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Lost Cities

Score: 86%
ESRB: Everyone
Publisher: Sierra
Developer: Sierra
Media: Download/1
Players: 1 - 4 (Online)
Genre: Board Games/ Card Games

Graphics & Sound:

Lost Cities addresses one of the more overlooked genres on XBLA, board and card games. Sure, classic arcade games and other indie releases are great, but ask anyone who has played Uno, Catan or Carcassonne with friends over Live and they'll tell you that those games are every bit as fun and intense as other, more visceral entries.

As far as presentation goes, Lost Cities goes about as far as it has to. The play area and cards look good and give off an appropriate, old time "Jungle Cruise"-style expedition feel, although they aren't incredibly impressive. It's easy to tell where all of the important things on the playfield are, though the artwork is incredibly blurry which makes it hard to appreciate the artwork on each card. Still, it does what it has to, which is about all you can ask from a card game.

Sound is as nondescript as the rest of the presentation. The background music is low key enough that it doesn't get in the way, yet there's only one song and it can become tiresome after a few games.


Lost Cities is a digital adaptation of the game originally created by award-winning designer and mathematician, Reiner Knizia. The goal of the game is to explore one or more of the five "lost cities" by channeling money into each expedition. At the end of the game, the object is to turn a profit on your expeditions by off-setting the initial exploration costs.

While it sounds like there's a lot of math and other complicated mechanics going on in Lost Cities, the actual gameplay is streamlined and simple to understand. Players begin the game with a hand of eight cards which they can play on one of the five lost cities. From here, gameplay progresses similar to a combination of Solitaire and Uno; cards can only come into play if its color matches the expedition and is higher than the last card played. In other words, a "Yellow 5" card can only be placed on the yellow desert expedition and only if the last card played in that expedition is less than five. In addition, players can also play special Investment cards that multiply their potential return, but only if they can manage to pay down the increased cost.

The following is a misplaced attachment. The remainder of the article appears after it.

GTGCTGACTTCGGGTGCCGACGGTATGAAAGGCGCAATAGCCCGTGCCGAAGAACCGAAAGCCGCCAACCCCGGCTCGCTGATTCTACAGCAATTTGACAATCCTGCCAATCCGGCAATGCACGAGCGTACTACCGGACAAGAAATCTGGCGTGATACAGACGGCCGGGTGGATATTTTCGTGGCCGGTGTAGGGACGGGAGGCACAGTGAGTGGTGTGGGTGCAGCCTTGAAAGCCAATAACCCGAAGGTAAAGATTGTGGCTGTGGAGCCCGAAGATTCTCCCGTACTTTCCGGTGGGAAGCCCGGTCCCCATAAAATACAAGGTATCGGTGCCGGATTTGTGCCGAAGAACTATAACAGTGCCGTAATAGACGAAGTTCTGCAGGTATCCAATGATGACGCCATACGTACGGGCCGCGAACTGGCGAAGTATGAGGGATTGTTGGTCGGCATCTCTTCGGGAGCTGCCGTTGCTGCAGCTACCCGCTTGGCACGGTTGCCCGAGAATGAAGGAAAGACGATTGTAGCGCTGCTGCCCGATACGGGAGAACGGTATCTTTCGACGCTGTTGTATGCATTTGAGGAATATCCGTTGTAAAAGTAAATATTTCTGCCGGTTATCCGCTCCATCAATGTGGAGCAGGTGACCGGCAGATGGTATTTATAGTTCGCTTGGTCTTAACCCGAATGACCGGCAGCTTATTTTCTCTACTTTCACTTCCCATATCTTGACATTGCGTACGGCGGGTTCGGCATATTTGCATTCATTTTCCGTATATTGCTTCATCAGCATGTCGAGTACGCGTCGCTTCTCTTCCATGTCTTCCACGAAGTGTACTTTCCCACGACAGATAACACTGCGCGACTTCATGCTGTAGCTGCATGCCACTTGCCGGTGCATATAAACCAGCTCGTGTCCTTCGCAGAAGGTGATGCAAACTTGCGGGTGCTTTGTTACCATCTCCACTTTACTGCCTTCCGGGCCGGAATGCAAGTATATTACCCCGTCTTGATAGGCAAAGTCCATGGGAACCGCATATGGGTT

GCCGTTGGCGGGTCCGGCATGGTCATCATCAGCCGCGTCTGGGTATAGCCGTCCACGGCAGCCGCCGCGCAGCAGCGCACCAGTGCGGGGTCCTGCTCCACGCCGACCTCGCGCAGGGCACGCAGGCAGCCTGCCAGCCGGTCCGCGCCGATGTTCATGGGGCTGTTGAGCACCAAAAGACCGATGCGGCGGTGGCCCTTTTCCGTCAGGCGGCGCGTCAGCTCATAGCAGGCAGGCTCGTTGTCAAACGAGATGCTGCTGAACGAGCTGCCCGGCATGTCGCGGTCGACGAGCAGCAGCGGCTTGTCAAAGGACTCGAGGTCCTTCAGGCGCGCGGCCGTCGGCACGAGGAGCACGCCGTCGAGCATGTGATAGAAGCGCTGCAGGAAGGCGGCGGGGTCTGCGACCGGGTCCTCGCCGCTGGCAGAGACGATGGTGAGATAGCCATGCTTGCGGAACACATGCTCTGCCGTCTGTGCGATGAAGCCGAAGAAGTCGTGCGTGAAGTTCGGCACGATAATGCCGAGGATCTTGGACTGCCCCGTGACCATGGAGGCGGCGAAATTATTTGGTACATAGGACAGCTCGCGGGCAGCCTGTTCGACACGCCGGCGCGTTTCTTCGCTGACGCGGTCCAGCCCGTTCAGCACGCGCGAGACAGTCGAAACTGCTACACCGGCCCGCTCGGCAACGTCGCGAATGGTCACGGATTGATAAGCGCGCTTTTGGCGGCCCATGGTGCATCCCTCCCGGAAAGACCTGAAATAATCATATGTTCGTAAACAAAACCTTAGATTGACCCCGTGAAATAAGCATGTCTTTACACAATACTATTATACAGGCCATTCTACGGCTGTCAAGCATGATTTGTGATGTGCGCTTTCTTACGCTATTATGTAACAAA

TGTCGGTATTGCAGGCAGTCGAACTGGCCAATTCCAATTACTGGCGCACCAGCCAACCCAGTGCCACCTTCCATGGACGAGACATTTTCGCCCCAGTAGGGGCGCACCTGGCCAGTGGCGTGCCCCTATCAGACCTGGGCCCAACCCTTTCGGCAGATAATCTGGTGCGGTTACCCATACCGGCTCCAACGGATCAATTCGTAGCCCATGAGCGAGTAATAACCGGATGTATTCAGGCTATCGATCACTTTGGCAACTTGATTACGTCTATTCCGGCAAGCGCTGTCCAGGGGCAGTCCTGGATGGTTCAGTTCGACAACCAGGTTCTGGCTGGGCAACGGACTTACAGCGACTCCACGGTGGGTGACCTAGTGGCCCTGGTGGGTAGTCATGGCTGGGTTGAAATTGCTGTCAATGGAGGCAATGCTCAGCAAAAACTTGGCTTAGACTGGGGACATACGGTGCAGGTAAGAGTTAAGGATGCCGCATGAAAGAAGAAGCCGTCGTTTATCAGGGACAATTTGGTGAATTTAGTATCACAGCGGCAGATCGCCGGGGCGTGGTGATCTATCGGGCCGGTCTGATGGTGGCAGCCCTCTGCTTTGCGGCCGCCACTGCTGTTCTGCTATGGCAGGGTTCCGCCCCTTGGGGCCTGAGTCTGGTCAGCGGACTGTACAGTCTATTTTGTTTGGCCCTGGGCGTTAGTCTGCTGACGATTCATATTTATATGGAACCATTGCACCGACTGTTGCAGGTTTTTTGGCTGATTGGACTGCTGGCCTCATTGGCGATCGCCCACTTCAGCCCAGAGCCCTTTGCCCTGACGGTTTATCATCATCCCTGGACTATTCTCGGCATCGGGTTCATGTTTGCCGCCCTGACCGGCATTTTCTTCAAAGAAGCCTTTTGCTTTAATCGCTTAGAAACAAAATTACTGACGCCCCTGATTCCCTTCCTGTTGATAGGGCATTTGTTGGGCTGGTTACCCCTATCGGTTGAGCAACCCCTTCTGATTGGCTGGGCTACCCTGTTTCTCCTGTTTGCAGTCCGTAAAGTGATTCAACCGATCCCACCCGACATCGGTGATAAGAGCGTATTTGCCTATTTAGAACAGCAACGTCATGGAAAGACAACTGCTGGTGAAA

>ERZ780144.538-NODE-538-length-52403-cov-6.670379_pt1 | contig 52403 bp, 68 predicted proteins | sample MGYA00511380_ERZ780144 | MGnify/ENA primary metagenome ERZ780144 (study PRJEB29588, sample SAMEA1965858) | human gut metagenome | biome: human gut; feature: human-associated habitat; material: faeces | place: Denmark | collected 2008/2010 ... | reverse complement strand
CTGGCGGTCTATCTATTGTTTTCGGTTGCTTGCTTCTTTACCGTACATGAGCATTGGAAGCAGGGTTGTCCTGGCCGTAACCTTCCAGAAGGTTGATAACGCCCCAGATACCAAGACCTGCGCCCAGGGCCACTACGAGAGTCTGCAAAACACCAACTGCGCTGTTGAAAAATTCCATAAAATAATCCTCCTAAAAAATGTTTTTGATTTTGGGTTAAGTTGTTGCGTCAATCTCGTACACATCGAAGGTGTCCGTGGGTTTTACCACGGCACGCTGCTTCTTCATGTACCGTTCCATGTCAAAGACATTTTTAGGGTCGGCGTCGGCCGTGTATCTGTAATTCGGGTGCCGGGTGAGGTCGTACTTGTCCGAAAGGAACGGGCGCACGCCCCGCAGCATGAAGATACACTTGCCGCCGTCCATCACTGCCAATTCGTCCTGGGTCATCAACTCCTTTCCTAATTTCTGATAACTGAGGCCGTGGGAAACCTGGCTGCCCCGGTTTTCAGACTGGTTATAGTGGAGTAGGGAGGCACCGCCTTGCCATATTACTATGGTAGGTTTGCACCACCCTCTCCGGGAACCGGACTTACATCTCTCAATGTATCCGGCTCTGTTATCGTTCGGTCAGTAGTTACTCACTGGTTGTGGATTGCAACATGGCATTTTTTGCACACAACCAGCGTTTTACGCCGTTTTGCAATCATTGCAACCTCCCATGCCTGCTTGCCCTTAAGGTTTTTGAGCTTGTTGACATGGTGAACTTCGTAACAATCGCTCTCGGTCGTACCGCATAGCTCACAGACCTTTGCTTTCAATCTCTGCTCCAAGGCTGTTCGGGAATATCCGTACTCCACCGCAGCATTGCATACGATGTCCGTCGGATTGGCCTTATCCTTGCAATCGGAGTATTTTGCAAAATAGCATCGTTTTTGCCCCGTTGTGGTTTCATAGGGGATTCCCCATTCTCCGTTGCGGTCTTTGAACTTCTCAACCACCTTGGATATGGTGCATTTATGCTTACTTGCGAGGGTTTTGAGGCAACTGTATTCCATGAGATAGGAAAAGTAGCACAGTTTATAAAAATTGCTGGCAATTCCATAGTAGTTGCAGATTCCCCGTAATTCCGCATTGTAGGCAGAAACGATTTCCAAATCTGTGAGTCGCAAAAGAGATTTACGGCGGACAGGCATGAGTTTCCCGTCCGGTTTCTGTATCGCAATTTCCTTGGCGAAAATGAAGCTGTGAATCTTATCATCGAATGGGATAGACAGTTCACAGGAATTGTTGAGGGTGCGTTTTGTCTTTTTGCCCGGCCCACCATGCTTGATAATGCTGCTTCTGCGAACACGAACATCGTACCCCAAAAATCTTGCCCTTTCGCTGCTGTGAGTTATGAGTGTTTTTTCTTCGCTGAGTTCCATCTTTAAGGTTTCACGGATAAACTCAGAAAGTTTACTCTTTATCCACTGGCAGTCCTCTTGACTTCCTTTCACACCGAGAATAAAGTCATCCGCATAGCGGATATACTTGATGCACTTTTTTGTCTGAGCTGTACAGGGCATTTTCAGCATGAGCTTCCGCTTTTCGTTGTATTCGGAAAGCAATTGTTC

Even though you're really just placing cards down on top of other cards, the experience can still be incredibly fun, that is, if you're playing with real people rather than the A.I. Although the A.I. is decent, it is really erratic. Sometimes it will pummel you into submission and really make you think that it is cheating - that is, until you play it again and it acts like it has never seen the game before. There's no trick to figuring out when the A.I. will make its dramatic turn, so you really just have to go in and hope for the best. Ideally, Lost Cities is best with friends, but if you don't have much of a choice, well... make do with what you have.

Even when the A.I. decides to play it "slow", it can still beat you if you aren't careful. Although the gameplay is straightforward, there's still a Chess-like element to every move. If you aren't careful about which cards you place and when, you can wind up in a pretty deep hole. Then there's the luck factor, which isn't something you can control and just have to run with.

Game Mechanics:

Lost Cities' controls are idiot-proof, so it shouldn't take long for anyone to figure out what does what. Instead, much of the game's depth and strategy comes from, to quote Kenny Rogers, "...knowing when to hold them." Cards are color-coded and numbered from 2 - 10 and can only be put into play in ascending order, forcing you to think about your strategy from the first card you play. Will you play a "4" in an open expedition and risk drawing a "3" or "2", or hold the "4" and hope to draw a lower card that can help boost your score? Since you're also going up against an ever-depleting deck of 60 cards, you'll also have to learn to manipulate the length of each game by discarding cards into piles and redrawing them to avoid running out of cards in the original draw pile.

Adding to the questions are Investment cards that must be placed down before any other number cards come into play. Placing one down doubles your score from an expedition (as well as your initial investment into the expedition). Up to three investment cards can be played per expedition. Depending on how you play things, you can end up with four times the profit or four times the debt. It's a tricky balance of risk and reward that doesn't always work in your favor, but it is a blast when it does.

Lost Cities isn't a game that will appeal to everyone, but even players who are the least bit curious should at least give the trial version a play. The mechanics are simple enough that anyone can jump right in and play and, given a chance, it can easily be an addictive game.

-Starscream, GameVortex Communications
AKA Ricky Tucker

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